Friday, August 05, 2005

Welcome to my other blog!

Welcome all to my other blog, this one relating to my experiences as an American (specifically U.S.) expatriate in Merrye Olde EnglandeTM. I was posting my move information on my other blog, I18n G.A.L., so read there for the initial few posts.

The container arrived a week ago Monday, on July 25th. I had been dreading this day. It was scheduled to arrive at the storage place we had contracted with at 10AM. At 9AM we called the delivery company to find out if the container would arrive on time. At 9:45AM they called back to say that everything was on schedule and the driver would be no more than 15 minutes late. At 10:30AM, with 8 of us assembled at the storage place, shivering in the cold (yes, it can be cold in England in the summer), we get a call from the delivery company to say that the driver was currently in Bracknell, which meant he was about 2 hours away. We had asked for the driver's phone number and this time it was given to us. So the motley crew of 2 teenagers, 3 middle aged folk, and 3 retirees went back to our house for an early lunch of fish and chips from the local chippy. At 12:15PM we got a call that the driver had arrived at the storage place, and so we all loaded up into our cars and drove back out there. Remarkably, the container had not been opened; our seal was still sealed and our lock was still locked (and full of seawater). We kicked ourselves for not taking more wine and electronics!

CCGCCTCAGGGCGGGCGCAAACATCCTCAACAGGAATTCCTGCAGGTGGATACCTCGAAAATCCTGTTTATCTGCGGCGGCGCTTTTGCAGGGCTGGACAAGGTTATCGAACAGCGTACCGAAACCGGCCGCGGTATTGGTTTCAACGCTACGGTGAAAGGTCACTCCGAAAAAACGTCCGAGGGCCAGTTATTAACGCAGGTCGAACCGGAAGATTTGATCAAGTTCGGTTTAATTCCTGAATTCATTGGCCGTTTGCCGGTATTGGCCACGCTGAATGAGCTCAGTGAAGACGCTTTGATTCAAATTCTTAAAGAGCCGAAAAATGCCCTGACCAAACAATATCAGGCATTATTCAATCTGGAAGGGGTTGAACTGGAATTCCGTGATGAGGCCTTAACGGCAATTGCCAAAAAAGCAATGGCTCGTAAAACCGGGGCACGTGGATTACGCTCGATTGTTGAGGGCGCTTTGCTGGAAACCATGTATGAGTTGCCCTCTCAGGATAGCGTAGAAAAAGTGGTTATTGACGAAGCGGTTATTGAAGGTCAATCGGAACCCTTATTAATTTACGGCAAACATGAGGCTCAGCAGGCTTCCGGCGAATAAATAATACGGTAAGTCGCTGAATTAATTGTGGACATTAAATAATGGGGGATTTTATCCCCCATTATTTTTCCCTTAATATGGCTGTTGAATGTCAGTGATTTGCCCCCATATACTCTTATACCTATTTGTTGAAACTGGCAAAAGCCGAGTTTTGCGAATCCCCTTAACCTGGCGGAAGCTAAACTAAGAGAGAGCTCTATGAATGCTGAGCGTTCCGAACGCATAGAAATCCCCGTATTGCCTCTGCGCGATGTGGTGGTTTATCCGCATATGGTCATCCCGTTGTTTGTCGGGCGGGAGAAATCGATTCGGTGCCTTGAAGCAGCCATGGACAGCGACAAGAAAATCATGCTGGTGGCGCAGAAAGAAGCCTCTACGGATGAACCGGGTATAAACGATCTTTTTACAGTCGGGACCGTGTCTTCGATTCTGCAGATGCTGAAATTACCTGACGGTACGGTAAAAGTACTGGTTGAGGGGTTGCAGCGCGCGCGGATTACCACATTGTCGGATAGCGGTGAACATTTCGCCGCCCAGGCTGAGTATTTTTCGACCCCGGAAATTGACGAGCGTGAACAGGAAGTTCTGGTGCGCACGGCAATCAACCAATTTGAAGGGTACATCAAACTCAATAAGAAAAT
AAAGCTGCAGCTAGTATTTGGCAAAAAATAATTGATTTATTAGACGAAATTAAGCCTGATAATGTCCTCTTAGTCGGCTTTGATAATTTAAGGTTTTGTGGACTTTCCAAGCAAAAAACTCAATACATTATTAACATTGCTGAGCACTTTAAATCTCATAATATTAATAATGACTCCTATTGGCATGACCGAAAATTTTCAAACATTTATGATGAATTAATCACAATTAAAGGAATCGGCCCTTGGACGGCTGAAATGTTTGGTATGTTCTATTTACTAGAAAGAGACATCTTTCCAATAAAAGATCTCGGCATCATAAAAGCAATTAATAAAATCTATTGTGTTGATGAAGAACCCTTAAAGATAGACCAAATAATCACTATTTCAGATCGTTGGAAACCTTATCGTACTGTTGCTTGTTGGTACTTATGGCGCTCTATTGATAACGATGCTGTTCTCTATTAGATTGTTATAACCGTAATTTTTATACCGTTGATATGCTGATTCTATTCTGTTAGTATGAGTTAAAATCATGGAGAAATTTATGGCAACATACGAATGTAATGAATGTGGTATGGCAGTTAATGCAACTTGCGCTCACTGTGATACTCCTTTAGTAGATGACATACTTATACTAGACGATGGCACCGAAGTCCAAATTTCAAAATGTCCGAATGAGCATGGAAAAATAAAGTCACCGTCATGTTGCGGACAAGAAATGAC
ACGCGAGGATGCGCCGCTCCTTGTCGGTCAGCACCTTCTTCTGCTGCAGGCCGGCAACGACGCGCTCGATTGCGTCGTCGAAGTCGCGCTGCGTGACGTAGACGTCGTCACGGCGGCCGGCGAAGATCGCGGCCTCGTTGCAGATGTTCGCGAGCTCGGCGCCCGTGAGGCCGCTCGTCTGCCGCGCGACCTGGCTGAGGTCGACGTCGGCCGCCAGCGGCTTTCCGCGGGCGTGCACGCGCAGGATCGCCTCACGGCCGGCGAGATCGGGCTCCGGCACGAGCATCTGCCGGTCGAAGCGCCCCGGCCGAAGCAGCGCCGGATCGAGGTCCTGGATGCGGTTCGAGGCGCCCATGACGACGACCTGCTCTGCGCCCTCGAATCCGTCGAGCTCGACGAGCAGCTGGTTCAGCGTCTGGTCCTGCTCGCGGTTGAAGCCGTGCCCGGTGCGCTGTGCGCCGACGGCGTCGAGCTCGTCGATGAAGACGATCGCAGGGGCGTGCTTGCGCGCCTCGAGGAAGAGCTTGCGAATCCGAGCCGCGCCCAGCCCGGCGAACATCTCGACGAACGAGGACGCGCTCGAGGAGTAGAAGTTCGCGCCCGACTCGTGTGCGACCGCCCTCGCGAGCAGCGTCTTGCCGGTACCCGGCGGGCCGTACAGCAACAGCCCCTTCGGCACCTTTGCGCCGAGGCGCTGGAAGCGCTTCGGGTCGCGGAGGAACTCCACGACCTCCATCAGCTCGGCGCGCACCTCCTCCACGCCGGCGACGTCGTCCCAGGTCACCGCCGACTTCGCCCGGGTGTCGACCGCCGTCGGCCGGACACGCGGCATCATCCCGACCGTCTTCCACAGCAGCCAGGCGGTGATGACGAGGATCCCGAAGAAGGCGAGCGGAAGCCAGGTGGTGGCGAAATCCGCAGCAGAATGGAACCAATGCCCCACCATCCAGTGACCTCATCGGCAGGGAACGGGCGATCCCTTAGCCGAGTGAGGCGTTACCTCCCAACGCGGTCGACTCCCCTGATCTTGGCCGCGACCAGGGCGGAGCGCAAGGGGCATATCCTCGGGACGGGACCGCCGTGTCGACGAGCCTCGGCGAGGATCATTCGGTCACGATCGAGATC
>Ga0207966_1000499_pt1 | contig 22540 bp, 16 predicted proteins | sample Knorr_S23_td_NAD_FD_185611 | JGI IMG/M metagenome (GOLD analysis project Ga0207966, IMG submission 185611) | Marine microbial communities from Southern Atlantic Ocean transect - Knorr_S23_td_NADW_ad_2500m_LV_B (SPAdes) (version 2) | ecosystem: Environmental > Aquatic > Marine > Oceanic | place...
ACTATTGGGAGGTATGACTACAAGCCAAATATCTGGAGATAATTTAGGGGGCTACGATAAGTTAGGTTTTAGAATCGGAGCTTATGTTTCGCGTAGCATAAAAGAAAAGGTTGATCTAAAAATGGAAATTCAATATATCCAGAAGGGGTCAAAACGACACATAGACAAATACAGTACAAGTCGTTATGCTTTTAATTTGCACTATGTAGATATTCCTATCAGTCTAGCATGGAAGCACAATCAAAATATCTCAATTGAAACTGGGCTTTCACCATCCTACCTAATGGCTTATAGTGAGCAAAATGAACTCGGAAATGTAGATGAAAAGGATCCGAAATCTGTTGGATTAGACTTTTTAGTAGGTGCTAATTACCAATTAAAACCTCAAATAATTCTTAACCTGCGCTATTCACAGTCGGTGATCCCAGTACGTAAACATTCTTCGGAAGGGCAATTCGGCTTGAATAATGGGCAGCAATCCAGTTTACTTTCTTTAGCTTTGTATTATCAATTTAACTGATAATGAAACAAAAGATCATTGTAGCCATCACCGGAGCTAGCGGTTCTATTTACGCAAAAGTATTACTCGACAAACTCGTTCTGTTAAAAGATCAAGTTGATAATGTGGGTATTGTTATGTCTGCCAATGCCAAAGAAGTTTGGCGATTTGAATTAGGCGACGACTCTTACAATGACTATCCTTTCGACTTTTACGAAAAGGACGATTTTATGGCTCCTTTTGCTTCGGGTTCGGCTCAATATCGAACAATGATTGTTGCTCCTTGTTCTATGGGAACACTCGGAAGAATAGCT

Then the real fun began. Some of the stuff was to go to our (my mother-in-law's) house, and some was to go in any of 3 storage containers we hired. The stuff going to our house was to be loaded into a rented truck that Richard had picked up at 8AM. The container sits about 5 feet off the ground, and so things must come down a ramp. The rented truck was also high up, but had a lifting platform. So, a couple of people were inside the container unloading, a few were on ramp and transport to the truck duty, and I and a strong teenager were inside the truck. The tricky thing is that container loading/unloading is Last In, First Out (LIFO). The problem being that we put light/fragile/awkward stuff on top and heavy stuff down low, but in unloading it and loading the truck, all we got initially was the light/fragile/awkward stuff. So I couldn't just load, I had to supervise the unloaders, the loading teenager, and the truck configuration. What the heck did we put in all those boxes anyway??? I started to see the sense in something our friend, Jeff, had said when we told him we got the container "Why don't you just get rid of all your stuff in the U.S. and buy all new stuff there?" I was grateful that we hadn't gotten a 40 foot container (we had a 20 footer).

It was surreal to see the stuff. It looked pretty much as it did when we sealed the container in our driveway in California. There it was. It hadn't been sold on the docks of Shanghai, nor shaken around as if it had been tumble-dried, nor drenched by seeping seawater. That stuff made a truck and boat journey halfway around the world and somehow reached us. It truly is amazing. I expect it will be bizarre to see it unpacked in some house here.